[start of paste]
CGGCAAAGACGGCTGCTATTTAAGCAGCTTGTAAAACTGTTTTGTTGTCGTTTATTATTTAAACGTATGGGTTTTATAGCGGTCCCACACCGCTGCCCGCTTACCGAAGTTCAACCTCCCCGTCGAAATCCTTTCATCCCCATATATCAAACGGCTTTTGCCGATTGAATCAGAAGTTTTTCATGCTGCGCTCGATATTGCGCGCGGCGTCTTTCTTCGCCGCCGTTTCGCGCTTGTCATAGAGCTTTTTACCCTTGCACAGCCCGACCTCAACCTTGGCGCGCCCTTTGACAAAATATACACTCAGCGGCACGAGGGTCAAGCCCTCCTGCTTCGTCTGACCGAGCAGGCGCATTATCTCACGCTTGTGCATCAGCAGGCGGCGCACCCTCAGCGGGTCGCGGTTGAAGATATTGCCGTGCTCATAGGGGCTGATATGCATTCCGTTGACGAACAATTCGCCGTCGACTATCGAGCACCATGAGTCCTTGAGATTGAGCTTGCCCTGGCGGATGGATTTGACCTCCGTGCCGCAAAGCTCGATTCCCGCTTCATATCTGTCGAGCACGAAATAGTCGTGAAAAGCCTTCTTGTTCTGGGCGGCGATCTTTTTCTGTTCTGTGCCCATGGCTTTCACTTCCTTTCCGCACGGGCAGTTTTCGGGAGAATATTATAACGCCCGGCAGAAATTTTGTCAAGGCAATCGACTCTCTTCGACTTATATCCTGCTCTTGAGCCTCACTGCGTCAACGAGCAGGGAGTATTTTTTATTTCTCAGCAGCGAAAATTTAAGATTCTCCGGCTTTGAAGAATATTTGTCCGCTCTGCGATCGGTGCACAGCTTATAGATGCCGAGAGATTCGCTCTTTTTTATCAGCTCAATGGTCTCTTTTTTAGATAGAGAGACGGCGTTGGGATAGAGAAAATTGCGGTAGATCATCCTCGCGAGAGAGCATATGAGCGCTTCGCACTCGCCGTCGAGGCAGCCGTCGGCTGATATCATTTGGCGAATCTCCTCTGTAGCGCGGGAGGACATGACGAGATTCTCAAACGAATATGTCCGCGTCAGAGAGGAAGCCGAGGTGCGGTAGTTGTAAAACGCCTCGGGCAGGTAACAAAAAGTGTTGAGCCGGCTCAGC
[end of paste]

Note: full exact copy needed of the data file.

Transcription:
CGGCAAAGACGGCTGCTATTTAAGCAGCTTGTAAAACTGTTTTGTTGTCGTTTATTATTTAAACGTATGGGTTTTATAGCGGTCCCACACCGCTGCCCGCTTACCGAAGTTCAACCTCCCCGTCGAAATCCTTTCATCCCCATATATCAAACGGCTTTTGCCGATTGAATCAGAAGTTTTTCATGCTGCGCTCGATATTGCGCGCGGCGTCTTTCTTCGCCGCCGTTTCGCGCTTGTCATAGAGCTTTTTACCCTTGCACAGCCCGACCTCAACCTTGGCGCGCCCTTTGACAAAATATACACTCAGCGGCACGAGGGTCAAGCCCTCCTGCTTCGTCTGACCGAGCAGGCGCATTATCTCACGCTTGTGCATCAGCAGGCGGCGCACCCTCAGCGGGTCGCGGTTGAAGATATTGCCGTGCTCATAGGGGCTGATATGCATTCCGTTGACGAACAATTCGCCGTCGACTATCGAGCACCATGAGTCCTTGAGATTGAGCTTGCCCTGGCGGATGGATTTGACCTCCGTGCCGCAAAGCTCGATTCCCGCTTCATATCTGTCGAGCACGAAATAGTCGTGAAAAGCCTTCTTGTTCTGGGCGGCGATCTTTTTCTGTTCTGTGCCCATGGCTTTCACTTCCTTTCCGCACGGGCAGTTTTCGGGAGAATATTATAACGCCCGGCAGAAATTTTGTCAAGGCAATCGACTCTCTTCGACTTATATCCTGCTCTTGAGCCTCACTGCGTCAACGAGCAGGGAGTATTTTTTATTTCTCAGCAGCGAAAATTTAAGATTCTCCGGCTTTGAAGAATATTTGTCCGCTCTGCGATCGGTGCACAGCTTATAGATGCCGAGAGATTCGCTCTTTTTTATCAGCTCAATGGTCTCTTTTTTAGATAGAGAGACGGCGTTGGGATAGAGAAAATTGCGGTAGATCATCCTCGCGAGAGAGCATATGAGCGCTTCGCACTCGCCGTCGAGGCAGCCGTCGGCTGATATCATTTGGCGAATCTCCTCTGTAGCGCGGGAGGACATGACGAGATTCTCAAACGAATATGTCCGCGTCAGAGAGGAAGCCGAGGTGCGGTAGTTGTAAAACGCCTCGGGCAGGTAACAAAAAGTGTTGAGCCGGCTCAGC